Landscape painting is the obvious resource of misanthropy.
– William Hazlitt, in The Edinburgh Review, 1824
I consider myself primarily a landscape painter. Oh, I periodically have done some figurative work, some still lifes and even some purely abstract work but I always gravitate back to the landscape. I think the attraction comes from the universality of the landscape as a genre and a visual language. It crosses all barriers and seldom needs context or explanation for anyone to fully understand it. A Maori tribesman might as easily appreciate a landscape such as the painting above as you or me. We all have an intimate relationship, our own dialogue, with the landscape around us. It defines our world.
I tend to think of landscape painting in these terms rather than as William Hazlitt, the British art and literary critic of the 19th century, portrays it in the quote above although maybe there is a certain misanthropy involved on some days. I know that I prefer the company of the landscape over that of most people on many days. I also know that there are collectors who were disappointed when the paths that lead into my paintings began to first appear, feeling that any sign of man in the landscape only diminished the piece. But the paths stayed because I still relate to the landscapes in my paintings as thought they are representative of the human race’s emotional relationship with the land rather than mere pretty pictures of places of a world devoid of humans, as appetizing as that may sound. It comes down to the fact that we are part of the land. We shape it and are shaped by it. We rise from it, live off it and ultimately return to it. We are the landscape.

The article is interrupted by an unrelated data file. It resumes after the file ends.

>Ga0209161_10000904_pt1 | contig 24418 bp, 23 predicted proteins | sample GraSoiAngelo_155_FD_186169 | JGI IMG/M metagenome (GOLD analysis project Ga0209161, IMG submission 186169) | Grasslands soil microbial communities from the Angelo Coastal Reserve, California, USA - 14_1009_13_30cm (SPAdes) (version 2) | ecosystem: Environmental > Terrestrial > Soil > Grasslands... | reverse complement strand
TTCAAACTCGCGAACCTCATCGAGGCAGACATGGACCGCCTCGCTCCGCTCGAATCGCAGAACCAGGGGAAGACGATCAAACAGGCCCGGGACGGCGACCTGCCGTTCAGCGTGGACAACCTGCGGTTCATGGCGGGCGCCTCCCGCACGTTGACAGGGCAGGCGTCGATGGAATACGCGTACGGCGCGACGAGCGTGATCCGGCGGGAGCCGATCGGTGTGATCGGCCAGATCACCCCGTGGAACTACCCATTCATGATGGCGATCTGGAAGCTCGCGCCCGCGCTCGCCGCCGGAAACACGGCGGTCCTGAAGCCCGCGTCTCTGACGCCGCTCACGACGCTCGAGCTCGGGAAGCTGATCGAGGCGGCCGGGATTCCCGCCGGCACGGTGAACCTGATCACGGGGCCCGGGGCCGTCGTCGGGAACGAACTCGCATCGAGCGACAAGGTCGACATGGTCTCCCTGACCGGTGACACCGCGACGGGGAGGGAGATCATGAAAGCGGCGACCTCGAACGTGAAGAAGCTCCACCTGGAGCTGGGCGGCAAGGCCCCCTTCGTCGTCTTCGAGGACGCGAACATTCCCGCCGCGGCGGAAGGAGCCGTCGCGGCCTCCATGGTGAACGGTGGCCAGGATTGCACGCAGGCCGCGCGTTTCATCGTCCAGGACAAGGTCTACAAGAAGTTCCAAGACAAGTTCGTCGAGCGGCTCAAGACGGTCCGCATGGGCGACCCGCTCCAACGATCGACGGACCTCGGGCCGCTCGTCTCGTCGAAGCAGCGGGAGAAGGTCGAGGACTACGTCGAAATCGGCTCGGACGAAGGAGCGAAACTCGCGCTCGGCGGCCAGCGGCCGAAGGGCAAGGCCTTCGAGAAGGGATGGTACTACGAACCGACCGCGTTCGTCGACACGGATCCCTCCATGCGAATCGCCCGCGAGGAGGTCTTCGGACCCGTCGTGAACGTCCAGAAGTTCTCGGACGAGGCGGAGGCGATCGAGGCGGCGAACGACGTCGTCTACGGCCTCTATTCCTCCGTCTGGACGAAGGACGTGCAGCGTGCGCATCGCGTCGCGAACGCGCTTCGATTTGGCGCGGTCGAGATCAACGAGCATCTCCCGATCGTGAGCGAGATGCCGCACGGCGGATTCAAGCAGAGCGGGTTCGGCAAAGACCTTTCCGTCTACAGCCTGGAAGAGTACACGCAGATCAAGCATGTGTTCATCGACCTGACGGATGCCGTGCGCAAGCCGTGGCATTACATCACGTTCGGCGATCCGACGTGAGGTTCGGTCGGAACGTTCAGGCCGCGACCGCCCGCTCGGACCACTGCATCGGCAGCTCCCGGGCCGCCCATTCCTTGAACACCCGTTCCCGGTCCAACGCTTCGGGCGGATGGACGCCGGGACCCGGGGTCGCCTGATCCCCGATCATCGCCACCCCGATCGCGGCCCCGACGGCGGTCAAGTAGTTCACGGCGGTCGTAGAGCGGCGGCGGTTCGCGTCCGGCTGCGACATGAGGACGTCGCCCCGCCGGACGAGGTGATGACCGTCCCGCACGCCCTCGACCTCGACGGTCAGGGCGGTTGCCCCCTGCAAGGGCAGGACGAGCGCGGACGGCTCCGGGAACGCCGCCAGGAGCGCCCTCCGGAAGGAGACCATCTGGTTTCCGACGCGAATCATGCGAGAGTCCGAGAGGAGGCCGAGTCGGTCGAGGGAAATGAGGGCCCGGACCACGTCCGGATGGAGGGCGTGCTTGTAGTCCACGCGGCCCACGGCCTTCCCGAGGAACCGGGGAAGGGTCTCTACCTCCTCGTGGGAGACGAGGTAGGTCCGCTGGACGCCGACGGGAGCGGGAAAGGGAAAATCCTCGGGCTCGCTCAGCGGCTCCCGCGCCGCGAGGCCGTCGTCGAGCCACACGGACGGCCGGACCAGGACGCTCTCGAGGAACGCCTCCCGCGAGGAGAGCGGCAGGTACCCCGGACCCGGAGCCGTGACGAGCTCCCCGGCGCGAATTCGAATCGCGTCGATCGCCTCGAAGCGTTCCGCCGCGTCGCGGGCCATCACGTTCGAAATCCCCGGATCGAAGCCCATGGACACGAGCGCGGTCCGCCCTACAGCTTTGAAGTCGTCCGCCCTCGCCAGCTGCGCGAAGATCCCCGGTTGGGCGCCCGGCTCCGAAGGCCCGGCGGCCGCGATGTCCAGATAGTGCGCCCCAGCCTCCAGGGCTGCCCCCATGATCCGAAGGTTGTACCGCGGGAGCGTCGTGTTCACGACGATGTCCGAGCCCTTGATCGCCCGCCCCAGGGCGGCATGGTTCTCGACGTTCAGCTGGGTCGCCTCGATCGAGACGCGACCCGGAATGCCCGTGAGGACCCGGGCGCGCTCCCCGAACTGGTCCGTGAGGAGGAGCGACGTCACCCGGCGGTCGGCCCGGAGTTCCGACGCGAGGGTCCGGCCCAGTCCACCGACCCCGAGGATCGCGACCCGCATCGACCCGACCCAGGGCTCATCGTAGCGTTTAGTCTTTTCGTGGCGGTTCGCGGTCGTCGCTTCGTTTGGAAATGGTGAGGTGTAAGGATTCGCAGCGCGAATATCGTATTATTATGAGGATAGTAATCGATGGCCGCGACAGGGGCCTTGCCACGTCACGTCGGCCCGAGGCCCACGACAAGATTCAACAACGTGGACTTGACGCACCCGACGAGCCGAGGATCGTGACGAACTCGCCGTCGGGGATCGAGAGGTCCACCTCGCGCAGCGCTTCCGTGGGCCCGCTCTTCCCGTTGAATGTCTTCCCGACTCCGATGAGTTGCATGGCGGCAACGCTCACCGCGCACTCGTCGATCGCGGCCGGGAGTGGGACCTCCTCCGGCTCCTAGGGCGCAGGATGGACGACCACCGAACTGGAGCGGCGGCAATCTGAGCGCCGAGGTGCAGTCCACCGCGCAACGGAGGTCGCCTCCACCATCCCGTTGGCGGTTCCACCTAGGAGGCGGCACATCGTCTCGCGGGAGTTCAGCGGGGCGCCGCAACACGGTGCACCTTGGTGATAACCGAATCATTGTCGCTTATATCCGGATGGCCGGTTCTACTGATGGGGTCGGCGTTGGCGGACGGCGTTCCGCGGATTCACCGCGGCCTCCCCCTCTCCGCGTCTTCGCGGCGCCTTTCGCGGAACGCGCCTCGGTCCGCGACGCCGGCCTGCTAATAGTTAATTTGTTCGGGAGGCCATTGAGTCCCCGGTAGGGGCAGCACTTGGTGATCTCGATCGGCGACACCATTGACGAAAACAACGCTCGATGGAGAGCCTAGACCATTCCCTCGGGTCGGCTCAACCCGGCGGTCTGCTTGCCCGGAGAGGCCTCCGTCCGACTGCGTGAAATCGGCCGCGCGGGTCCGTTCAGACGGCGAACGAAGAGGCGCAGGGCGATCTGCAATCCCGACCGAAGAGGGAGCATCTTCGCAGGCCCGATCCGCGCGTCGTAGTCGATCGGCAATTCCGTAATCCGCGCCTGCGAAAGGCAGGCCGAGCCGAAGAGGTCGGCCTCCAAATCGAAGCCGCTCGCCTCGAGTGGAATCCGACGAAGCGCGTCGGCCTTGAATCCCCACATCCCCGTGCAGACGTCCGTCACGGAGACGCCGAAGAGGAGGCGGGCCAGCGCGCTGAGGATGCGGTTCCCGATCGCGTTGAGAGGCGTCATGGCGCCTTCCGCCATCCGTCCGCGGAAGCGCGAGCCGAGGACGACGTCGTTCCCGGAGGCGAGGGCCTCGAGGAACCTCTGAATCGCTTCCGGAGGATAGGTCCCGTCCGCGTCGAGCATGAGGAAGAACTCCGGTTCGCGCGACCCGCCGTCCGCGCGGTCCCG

The painting at the top is Where the Road Ends, a 20″ by 60″ canvas that is part of my show at the Kada Gallery which opens October 20th.